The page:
I met Rex Tillerson in Bonn last Thursday and Friday. We had some very good conversations, and I am sure we will have many more meetings in the weeks and months ahead to entrench and deepen a relationship that has been part of the foundation of global peace and prosperity for the past 70 years.
Could the Foreign Secretary confirm that when he met the Secretary of State last week he said unequivocally that Her Majesty’s Government think the ban on travel proposed by President Trump for Muslim countries is simply wrong?
The right hon. Gentleman will know very well that the Government did not support the travel measures that were introduced by the Executive order. They were not something we would commend to this House and it was not the kind of policy we would like to see enacted in this country, and we made that very clear to our friends in America. It was by engaging constructively with the White House and others that we were able to secure the important clarification that the Executive order would make absolutely no difference to any British passport holder, irrespective of their country of birth.
I am pleased to hear the Foreign Secretary’s reports of the discussions he had with the Secretary of State, but will he tell us a bit more about how he plans to manage the important tripartite relationship between the UK, the EU and the US, post-Brexit?
The hon. Lady asks a good question. Obviously, on some things we will differ from our American friends—we have just had an example of that—but on some areas we will perhaps wish to stiffen the spines of our European friends. I can think of issues such as sanctions over Ukraine, on which some EU members are not in quite the same space as we are. As would be expected, the policy of the United Kingdom would be to stick up for UK interests and values and—if I can use a bit of jargon—to triangulate dynamically between the two.
On standing up for British interests, Mr Trump’s track record suggests that any deals he agrees to are likely to be to our disadvantage. What will the Foreign Secretary do to ensure that British businesses benefit from any deals with the United States, not just American ones?
If I may say so, it is important to be clear-eyed about American power and success in negotiating trade agreements and to recognise that we will have to be on our mettle to get a good deal for this country. Nevertheless, I have absolutely no doubt that we will be able to do such a deal. It is a great shame that in 44 years of EU membership we have not been able to secure a free trade deal with the United States. That is now on the table.
In his discussions with the American Secretary of State, did the Foreign Secretary discuss the best opportunity for a state visit by President Trump? Did he put forward my suggestion that the 400th anniversary of the Pilgrim Fathers in 2020 would be a much better occasion for a state visit than one in the course of the next few months, which is likely to be a rallying point for every discontent in the United Kingdom?
I thank my hon. Friend for his interesting suggestion; I am afraid to say that it is not one I had time to make to our American counterparts. Let us see how the matter of the state visit evolves. The invitation has been issued and accepted, and I am sure it will be a great success.
Next time he meets the Secretary of State, will my right hon. Friend tell him that if the current discussions between the US Department of Defence and the State Department lead to their recommending to President Trump that they put American ground troops in northern Syria to combat ISIS, the British Government will not be following them?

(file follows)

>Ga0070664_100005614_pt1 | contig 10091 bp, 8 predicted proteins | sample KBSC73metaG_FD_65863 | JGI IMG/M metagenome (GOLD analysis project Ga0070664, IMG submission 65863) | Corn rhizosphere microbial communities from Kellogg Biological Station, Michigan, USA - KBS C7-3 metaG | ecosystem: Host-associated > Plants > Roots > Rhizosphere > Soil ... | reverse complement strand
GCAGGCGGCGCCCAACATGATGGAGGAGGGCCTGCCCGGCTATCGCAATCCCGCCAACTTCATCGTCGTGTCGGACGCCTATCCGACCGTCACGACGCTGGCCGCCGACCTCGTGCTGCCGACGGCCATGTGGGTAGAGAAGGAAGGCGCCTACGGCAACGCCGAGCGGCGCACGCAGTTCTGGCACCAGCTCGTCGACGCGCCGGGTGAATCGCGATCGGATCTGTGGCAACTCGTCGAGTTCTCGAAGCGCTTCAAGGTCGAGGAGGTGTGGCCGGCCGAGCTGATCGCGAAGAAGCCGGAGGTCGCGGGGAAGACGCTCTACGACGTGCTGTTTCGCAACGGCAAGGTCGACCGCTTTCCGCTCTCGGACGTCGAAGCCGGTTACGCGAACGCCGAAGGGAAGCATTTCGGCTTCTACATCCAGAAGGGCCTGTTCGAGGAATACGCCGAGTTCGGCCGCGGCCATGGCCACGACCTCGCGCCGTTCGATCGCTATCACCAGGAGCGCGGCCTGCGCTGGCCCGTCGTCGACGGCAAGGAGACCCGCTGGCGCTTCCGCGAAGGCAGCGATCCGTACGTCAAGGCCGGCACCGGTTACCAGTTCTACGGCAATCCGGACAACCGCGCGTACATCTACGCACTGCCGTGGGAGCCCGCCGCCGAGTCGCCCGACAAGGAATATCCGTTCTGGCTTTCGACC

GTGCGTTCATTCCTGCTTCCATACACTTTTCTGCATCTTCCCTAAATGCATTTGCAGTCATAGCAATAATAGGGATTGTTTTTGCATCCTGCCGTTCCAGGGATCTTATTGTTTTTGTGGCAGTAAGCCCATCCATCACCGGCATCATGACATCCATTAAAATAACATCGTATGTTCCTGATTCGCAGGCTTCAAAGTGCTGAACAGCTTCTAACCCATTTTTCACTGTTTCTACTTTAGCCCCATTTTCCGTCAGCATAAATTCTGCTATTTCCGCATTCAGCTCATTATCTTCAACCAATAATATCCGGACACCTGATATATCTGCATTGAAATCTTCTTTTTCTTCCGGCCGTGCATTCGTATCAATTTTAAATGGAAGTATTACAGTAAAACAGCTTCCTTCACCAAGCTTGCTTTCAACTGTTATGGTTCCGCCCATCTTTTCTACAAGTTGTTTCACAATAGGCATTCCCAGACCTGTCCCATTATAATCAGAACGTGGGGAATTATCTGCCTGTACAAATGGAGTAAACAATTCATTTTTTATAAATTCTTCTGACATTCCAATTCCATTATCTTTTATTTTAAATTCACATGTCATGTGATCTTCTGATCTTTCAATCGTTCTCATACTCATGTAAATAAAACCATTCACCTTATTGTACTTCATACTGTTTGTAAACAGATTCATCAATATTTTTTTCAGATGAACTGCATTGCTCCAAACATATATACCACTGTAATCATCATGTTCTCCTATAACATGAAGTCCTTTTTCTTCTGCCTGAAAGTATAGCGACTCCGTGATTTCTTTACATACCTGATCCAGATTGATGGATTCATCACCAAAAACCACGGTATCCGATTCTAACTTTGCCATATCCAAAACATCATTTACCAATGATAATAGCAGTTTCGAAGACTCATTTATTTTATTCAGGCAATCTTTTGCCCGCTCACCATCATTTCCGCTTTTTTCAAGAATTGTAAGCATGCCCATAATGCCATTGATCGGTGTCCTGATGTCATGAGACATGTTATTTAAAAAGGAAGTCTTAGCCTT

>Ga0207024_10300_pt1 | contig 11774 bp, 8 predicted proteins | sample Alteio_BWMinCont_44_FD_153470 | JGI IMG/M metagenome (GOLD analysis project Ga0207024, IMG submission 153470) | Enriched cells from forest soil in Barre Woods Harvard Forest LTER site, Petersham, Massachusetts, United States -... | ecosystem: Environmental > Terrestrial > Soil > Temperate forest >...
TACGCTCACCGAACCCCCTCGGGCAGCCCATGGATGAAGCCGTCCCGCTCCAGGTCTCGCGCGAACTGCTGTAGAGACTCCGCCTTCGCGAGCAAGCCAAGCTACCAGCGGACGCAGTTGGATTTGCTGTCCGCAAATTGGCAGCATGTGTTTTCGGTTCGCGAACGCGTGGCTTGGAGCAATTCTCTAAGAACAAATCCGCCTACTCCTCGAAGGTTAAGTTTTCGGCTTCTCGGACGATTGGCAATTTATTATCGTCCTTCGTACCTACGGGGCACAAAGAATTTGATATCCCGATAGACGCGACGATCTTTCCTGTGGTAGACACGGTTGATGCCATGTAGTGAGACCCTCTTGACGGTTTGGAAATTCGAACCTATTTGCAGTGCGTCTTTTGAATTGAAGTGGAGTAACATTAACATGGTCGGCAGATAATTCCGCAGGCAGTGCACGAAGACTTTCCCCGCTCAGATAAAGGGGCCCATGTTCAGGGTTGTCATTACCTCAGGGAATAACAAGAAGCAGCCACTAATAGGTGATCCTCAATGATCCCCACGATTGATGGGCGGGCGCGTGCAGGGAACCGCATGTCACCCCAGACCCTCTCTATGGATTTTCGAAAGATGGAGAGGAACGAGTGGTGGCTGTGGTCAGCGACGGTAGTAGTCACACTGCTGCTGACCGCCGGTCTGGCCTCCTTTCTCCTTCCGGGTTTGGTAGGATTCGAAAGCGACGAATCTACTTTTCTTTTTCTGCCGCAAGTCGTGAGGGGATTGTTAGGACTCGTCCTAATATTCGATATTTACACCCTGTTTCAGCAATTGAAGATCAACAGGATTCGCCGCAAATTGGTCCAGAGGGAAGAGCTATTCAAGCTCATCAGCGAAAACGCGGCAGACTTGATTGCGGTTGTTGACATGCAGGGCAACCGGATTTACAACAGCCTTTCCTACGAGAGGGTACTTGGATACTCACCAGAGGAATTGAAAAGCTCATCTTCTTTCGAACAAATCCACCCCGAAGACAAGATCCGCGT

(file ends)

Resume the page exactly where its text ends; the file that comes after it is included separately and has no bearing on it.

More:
I have to tell my right hon. Friend that I am not aware of any such proposal. Nor do I think, having listened quite attentively to the language being used by the White House and the State Department, that we are going to see the imminent contribution of ground troops in that theatre. Nevertheless, the advent of the Trump Administration does offer the possibility of new thinking on Syria and the hope of a new way forward.
Last week, the hon. Member for Tooting (Dr Allin-Khan) and I went to Jordan as guests of Oxfam, and we met a number of Syrian refugees, notably Khalid who lives in the Zaatari refugee camp. He was due to start a new life in America literally within the next few weeks. It is difficult to put into words his sense of despair that all his hopes and dreams for a new life have been shattered by President Trump’s decision to ban all refugees from going to America. When my right hon. Friend next gets the opportunity, will he please not hesitate to tell President Trump that this ban on refugees brings great shame on his country and that he should lift it immediately?
My right hon. Friend will know full well that we have already expressed our disagreement with the travel ban and the policy on refugees. I think she was in the House when I explained the Government’s view on that policy. By contrast, this country can be extremely proud of the fact that it not only supports that particular camp in Jordan—indeed, we have recently agreed another £30 million to support that individual operation—but is the second biggest contributor to the humanitarian effort in the region, with £3.2 billion already pledged.
But has policy triangulation not meant that the British Foreign Secretary is trying to anticipate what American policy will be and then to mimic it? Interpreting what American policy will be or who will be implementing it must be very difficult just now, so will he at least wait to see what the policy is before, for example, changing policies such as the two-state solution in the middle east?
I am sure the right hon. Gentleman knows very well that the policy on the two-state solution in the middle east remains unchanged not only for Her Majesty’s Government, but, so too, to the best of my knowledge, for the United States’ Government, to judge by the recent press conference. For the guidance of the House, let me just say that it is my general impression that the policy of the United States is migrating ever more towards a position of congruence with our policy rather than the reverse.